Libya's warring sides have agreed to hold nationwide elections in December next year, the top U.N. official for the North African country said Friday in a sign of progress from the U.N.-brokered peace talks underway in Tunisia.
The gathering, which started on Monday, was aimed at setting a roadmap out of Libya’s yearslong civil war. It is also the latest effort to end the chaos that engulfed the North African country after the 2011 overthrow and killing of dictator Moammar Gadhafi. Previous diplomatic initiatives have repeatedly collapsed.
In a virtual press conference from Tunisia, U.N. acting envoy for Libya Stephanie Williams said the elections will take place on Dec. 24, 2021 and allow Libyans to “renew, really, the legitimacy of their institutions.”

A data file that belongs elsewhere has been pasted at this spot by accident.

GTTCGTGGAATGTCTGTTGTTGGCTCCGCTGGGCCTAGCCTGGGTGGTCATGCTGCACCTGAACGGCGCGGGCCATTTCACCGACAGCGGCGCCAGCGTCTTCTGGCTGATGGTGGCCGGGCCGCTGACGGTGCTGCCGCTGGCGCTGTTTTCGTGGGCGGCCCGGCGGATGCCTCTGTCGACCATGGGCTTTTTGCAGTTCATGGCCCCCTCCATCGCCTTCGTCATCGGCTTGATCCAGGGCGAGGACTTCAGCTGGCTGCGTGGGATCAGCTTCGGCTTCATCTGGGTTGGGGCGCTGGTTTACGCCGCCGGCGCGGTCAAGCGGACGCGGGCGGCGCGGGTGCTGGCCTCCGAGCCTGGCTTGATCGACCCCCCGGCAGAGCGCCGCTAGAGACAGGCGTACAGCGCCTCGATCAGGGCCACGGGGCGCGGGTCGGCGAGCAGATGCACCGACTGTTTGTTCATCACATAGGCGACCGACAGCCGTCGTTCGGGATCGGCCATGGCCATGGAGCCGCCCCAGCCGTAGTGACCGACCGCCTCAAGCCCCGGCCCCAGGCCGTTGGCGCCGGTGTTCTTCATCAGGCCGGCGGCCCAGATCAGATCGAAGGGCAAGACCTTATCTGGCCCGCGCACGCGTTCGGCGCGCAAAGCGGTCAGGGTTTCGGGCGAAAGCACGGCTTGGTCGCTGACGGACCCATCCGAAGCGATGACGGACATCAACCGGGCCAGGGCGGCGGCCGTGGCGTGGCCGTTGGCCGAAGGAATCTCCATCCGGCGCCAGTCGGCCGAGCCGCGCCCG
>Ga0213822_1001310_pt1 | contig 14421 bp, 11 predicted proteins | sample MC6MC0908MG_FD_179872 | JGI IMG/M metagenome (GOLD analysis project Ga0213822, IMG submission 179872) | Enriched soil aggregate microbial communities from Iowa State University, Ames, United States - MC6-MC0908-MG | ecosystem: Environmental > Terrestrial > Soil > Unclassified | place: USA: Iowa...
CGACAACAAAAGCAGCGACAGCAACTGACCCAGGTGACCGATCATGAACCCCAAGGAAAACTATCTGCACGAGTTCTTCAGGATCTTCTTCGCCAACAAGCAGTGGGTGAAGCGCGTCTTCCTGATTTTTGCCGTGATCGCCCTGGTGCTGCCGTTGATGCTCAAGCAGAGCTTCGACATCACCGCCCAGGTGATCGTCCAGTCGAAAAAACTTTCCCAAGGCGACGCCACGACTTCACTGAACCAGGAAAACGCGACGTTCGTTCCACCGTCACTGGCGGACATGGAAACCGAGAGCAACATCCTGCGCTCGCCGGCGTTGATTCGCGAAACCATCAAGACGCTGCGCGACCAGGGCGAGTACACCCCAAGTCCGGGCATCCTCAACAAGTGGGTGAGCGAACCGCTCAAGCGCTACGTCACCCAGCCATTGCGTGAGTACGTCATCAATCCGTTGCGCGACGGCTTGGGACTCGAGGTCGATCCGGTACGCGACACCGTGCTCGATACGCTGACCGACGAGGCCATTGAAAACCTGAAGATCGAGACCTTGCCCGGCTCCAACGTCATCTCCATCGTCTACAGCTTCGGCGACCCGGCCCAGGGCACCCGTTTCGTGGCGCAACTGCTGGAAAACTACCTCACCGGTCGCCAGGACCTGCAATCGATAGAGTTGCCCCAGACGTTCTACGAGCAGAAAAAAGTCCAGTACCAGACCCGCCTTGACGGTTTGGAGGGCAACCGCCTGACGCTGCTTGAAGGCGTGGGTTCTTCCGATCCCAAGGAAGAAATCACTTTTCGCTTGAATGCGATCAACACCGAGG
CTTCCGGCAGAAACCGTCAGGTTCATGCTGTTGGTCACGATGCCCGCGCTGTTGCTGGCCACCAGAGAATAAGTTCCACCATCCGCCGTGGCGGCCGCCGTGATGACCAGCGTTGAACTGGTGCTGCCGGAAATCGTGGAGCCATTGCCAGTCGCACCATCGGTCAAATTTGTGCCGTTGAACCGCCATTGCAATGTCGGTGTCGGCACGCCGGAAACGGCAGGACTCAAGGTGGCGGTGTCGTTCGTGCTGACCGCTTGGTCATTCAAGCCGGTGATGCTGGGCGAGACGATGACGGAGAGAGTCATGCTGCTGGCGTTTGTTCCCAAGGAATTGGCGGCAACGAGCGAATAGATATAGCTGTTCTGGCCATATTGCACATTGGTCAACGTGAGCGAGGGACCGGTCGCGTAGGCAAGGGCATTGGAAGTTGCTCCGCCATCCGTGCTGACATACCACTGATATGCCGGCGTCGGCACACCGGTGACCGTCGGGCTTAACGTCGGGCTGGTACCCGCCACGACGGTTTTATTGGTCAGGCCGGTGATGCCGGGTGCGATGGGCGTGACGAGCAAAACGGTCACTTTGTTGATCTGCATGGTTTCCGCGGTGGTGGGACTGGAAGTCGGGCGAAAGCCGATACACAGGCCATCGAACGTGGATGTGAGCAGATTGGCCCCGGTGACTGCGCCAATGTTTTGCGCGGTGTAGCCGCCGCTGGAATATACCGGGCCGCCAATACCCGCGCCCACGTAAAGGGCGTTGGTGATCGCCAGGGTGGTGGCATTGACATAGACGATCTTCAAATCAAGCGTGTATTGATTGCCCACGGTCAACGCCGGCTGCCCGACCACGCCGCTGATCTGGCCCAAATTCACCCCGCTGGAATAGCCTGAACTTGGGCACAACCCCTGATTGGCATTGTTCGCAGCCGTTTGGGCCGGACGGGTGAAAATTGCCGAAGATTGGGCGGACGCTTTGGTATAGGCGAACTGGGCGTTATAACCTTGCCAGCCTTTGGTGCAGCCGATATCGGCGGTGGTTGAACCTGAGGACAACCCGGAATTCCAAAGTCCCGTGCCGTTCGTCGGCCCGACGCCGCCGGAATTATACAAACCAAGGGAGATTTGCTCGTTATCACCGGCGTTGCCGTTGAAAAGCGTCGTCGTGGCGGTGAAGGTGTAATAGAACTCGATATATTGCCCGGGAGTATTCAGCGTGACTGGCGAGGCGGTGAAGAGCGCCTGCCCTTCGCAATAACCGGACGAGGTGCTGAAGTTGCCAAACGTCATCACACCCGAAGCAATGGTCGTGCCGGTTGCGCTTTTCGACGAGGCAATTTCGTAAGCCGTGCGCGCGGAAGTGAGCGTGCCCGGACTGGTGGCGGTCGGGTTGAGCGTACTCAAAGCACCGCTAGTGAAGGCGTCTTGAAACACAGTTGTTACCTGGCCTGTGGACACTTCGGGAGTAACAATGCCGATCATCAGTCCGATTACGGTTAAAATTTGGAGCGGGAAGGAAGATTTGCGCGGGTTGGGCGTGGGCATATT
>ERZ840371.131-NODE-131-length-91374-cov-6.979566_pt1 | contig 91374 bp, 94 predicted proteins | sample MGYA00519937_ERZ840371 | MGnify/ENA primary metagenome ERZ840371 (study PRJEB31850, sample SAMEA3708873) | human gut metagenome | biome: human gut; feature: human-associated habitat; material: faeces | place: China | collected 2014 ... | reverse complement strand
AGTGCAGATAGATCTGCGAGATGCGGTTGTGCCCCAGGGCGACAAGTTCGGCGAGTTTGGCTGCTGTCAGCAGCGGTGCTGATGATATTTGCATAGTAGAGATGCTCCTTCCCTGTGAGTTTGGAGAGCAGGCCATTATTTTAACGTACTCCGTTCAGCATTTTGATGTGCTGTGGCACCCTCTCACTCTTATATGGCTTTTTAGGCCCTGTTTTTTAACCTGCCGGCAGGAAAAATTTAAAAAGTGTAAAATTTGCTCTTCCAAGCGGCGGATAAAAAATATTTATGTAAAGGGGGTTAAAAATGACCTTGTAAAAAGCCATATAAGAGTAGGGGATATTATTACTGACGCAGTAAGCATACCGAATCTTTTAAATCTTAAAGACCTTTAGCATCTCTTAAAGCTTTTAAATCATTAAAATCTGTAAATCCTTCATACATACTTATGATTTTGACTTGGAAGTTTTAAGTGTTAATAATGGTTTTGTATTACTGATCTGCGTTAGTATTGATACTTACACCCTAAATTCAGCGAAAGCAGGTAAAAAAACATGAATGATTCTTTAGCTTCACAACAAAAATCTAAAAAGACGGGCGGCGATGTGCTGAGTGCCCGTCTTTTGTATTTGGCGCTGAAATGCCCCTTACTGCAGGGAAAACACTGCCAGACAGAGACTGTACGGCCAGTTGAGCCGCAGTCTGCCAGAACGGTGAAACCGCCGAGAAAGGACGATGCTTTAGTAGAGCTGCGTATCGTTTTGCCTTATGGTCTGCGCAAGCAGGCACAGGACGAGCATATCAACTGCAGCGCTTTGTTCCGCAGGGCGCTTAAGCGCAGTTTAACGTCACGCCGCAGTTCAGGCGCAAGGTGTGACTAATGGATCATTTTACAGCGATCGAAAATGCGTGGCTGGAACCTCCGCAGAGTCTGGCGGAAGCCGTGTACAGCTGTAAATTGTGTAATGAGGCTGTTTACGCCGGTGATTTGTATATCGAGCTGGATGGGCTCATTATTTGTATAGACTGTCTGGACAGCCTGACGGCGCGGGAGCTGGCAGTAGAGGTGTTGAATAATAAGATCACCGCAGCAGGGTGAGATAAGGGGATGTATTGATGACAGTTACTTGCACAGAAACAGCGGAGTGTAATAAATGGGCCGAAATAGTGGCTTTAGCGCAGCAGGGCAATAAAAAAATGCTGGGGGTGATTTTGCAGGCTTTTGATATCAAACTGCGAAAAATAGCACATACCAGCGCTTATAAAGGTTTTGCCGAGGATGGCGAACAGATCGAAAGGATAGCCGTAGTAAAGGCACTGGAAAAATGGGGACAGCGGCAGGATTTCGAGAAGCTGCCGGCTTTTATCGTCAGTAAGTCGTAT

Earlier this week, she announced that the participants had agreed to hold elections no later than 18 months from now.
The U.N. had selected 75 delegates from Libya to take part in the week-long forum at a luxury hotel in the Mediterranean town of Gammarth, just outside the capital of Tunis. The talks came amid heavy international pressure after the warring sides agreed to a U.N.-brokered cease-fire agreement last month in Geneva.
Oil-rich Libya is now split between a U.N.-supported government in the capital, Tripoli, and rival authorities based in the east. Those sides are backed by an array of local militias, as well as regional and foreign powers.
Eastern Libya forces, led by commander Khalifa Hifter, launched an offensive in April 2019 to try and capture Tripoli. His campaign collapsed in June, when the Tripoli-allied militias, with heavy Turkish support, gained the upper hand.
Williams said the election date also holds symbolic value, as it will be the 70th anniversary since Libya declared independence.